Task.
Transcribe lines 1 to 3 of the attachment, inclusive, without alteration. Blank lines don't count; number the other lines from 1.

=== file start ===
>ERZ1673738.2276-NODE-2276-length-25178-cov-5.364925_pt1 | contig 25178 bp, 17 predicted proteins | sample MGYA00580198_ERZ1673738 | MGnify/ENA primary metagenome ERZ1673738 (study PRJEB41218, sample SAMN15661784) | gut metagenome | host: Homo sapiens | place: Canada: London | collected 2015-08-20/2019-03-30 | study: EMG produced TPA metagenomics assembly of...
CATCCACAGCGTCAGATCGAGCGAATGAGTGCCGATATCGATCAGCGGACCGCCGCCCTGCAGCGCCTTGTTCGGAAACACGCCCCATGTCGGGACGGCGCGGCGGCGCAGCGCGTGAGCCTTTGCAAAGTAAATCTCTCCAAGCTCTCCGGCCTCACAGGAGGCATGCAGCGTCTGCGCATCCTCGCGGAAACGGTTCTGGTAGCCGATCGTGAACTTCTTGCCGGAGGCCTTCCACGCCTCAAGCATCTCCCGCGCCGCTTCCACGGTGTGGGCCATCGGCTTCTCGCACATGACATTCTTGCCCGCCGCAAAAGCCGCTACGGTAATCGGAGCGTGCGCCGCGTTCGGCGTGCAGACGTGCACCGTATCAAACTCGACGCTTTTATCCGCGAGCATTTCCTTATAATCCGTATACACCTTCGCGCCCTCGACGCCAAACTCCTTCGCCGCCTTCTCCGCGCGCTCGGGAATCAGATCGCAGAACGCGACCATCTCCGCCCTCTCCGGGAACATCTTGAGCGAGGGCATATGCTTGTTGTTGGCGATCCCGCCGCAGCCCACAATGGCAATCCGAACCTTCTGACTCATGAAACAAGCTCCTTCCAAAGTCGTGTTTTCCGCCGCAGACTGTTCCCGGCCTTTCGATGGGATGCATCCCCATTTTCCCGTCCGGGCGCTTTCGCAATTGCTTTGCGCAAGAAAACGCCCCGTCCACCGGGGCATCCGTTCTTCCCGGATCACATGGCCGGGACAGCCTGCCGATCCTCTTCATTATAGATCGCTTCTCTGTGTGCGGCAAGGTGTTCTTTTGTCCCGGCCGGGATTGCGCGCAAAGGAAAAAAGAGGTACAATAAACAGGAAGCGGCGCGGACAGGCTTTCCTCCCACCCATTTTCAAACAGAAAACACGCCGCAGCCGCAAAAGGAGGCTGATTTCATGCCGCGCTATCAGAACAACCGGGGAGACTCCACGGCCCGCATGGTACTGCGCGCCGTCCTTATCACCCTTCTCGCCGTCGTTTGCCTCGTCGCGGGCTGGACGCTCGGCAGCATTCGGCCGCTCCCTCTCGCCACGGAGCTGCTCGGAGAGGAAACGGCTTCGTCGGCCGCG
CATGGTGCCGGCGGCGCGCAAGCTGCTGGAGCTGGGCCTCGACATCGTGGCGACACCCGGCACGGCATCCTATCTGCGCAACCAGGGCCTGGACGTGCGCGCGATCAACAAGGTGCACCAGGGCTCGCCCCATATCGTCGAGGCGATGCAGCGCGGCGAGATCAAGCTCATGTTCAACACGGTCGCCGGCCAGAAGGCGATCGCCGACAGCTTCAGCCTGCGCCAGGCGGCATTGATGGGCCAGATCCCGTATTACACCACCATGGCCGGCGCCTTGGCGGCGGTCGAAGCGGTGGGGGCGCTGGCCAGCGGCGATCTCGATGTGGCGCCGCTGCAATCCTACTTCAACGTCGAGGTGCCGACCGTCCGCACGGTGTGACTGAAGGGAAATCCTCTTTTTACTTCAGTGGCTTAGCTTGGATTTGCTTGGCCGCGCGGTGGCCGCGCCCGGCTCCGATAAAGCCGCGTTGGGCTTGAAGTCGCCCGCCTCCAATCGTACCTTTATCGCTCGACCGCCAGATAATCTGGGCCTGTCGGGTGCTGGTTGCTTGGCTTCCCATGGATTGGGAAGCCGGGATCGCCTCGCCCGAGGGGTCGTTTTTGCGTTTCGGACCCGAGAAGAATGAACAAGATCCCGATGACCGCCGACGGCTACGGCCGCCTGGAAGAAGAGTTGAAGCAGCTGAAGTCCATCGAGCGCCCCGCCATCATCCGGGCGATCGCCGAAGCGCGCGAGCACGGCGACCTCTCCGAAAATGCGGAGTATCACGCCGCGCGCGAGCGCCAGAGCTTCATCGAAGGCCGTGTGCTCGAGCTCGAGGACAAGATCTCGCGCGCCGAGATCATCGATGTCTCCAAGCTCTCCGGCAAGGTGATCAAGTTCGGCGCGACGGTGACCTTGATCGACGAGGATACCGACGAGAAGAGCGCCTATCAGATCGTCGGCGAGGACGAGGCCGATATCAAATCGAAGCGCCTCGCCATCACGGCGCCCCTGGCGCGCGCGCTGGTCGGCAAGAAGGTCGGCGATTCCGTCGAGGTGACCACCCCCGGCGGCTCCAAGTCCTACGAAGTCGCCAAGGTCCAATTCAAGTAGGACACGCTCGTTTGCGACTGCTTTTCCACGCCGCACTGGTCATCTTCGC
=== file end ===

>ERZ1673738.2276-NODE-2276-length-25178-cov-5.364925_pt1 | contig 25178 bp, 17 predicted proteins | sample MGYA00580198_ERZ1673738 | MGnify/ENA primary metagenome ERZ1673738 (study PRJEB41218, sample SAMN15661784) | gut metagenome | host: Homo sapiens | place: Canada: London | collected 2015-08-20/2019-03-30 | study: EMG produced TPA metagenomics assembly of...
CATCCACAGCGTCAGATCGAGCGAATGAGTGCCGATATCGATCAGCGGACCGCCGCCCTGCAGCGCCTTGTTCGGAAACACGCCCCATGTCGGGACGGCGCGGCGGCGCAGCGCGTGAGCCTTTGCAAAGTAAATCTCTCCAAGCTCTCCGGCCTCACAGGAGGCATGCAGCGTCTGCGCATCCTCGCGGAAACGGTTCTGGTAGCCGATCGTGAACTTCTTGCCGGAGGCCTTCCACGCCTCAAGCATCTCCCGCGCCGCTTCCACGGTGTGGGCCATCGGCTTCTCGCACATGACATTCTTGCCCGCCGCAAAAGCCGCTACGGTAATCGGAGCGTGCGCCGCGTTCGGCGTGCAGACGTGCACCGTATCAAACTCGACGCTTTTATCCGCGAGCATTTCCTTATAATCCGTATACACCTTCGCGCCCTCGACGCCAAACTCCTTCGCCGCCTTCTCCGCGCGCTCGGGAATCAGATCGCAGAACGCGACCATCTCCGCCCTCTCCGGGAACATCTTGAGCGAGGGCATATGCTTGTTGTTGGCGATCCCGCCGCAGCCCACAATGGCAATCCGAACCTTCTGACTCATGAAACAAGCTCCTTCCAAAGTCGTGTTTTCCGCCGCAGACTGTTCCCGGCCTTTCGATGGGATGCATCCCCATTTTCCCGTCCGGGCGCTTTCGCAATTGCTTTGCGCAAGAAAACGCCCCGTCCACCGGGGCATCCGTTCTTCCCGGATCACATGGCCGGGACAGCCTGCCGATCCTCTTCATTATAGATCGCTTCTCTGTGTGCGGCAAGGTGTTCTTTTGTCCCGGCCGGGATTGCGCGCAAAGGAAAAAAGAGGTACAATAAACAGGAAGCGGCGCGGACAGGCTTTCCTCCCACCCATTTTCAAACAGAAAACACGCCGCAGCCGCAAAAGGAGGCTGATTTCATGCCGCGCTATCAGAACAACCGGGGAGACTCCACGGCCCGCATGGTACTGCGCGCCGTCCTTATCACCCTTCTCGCCGTCGTTTGCCTCGTCGCGGGCTGGACGCTCGGCAGCATTCGGCCGCTCCCTCTCGCCACGGAGCTGCTCGGAGAGGAAACGGCTTCGTCGGCCGCG
CATGGTGCCGGCGGCGCGCAAGCTGCTGGAGCTGGGCCTCGACATCGTGGCGACACCCGGCACGGCATCCTATCTGCGCAACCAGGGCCTGGACGTGCGCGCGATCAACAAGGTGCACCAGGGCTCGCCCCATATCGTCGAGGCGATGCAGCGCGGCGAGATCAAGCTCATGTTCAACACGGTCGCCGGCCAGAAGGCGATCGCCGACAGCTTCAGCCTGCGCCAGGCGGCATTGATGGGCCAGATCCCGTATTACACCACCATGGCCGGCGCCTTGGCGGCGGTCGAAGCGGTGGGGGCGCTGGCCAGCGGCGATCTCGATGTGGCGCCGCTGCAATCCTACTTCAACGTCGAGGTGCCGACCGTCCGCACGGTGTGACTGAAGGGAAATCCTCTTTTTACTTCAGTGGCTTAGCTTGGATTTGCTTGGCCGCGCGGTGGCCGCGCCCGGCTCCGATAAAGCCGCGTTGGGCTTGAAGTCGCCCGCCTCCAATCGTACCTTTATCGCTCGACCGCCAGATAATCTGGGCCTGTCGGGTGCTGGTTGCTTGGCTTCCCATGGATTGGGAAGCCGGGATCGCCTCGCCCGAGGGGTCGTTTTTGCGTTTCGGACCCGAGAAGAATGAACAAGATCCCGATGACCGCCGACGGCTACGGCCGCCTGGAAGAAGAGTTGAAGCAGCTGAAGTCCATCGAGCGCCCCGCCATCATCCGGGCGATCGCCGAAGCGCGCGAGCACGGCGACCTCTCCGAAAATGCGGAGTATCACGCCGCGCGCGAGCGCCAGAGCTTCATCGAAGGCCGTGTGCTCGAGCTCGAGGACAAGATCTCGCGCGCCGAGATCATCGATGTCTCCAAGCTCTCCGGCAAGGTGATCAAGTTCGGCGCGACGGTGACCTTGATCGACGAGGATACCGACGAGAAGAGCGCCTATCAGATCGTCGGCGAGGACGAGGCCGATATCAAATCGAAGCGCCTCGCCATCACGGCGCCCCTGGCGCGCGCGCTGGTCGGCAAGAAGGTCGGCGATTCCGTCGAGGTGACCACCCCCGGCGGCTCCAAGTCCTACGAAGTCGCCAAGGTCCAATTCAAGTAGGACACGCTCGTTTGCGACTGCTTTTCCACGCCGCACTGGTCATCTTCGC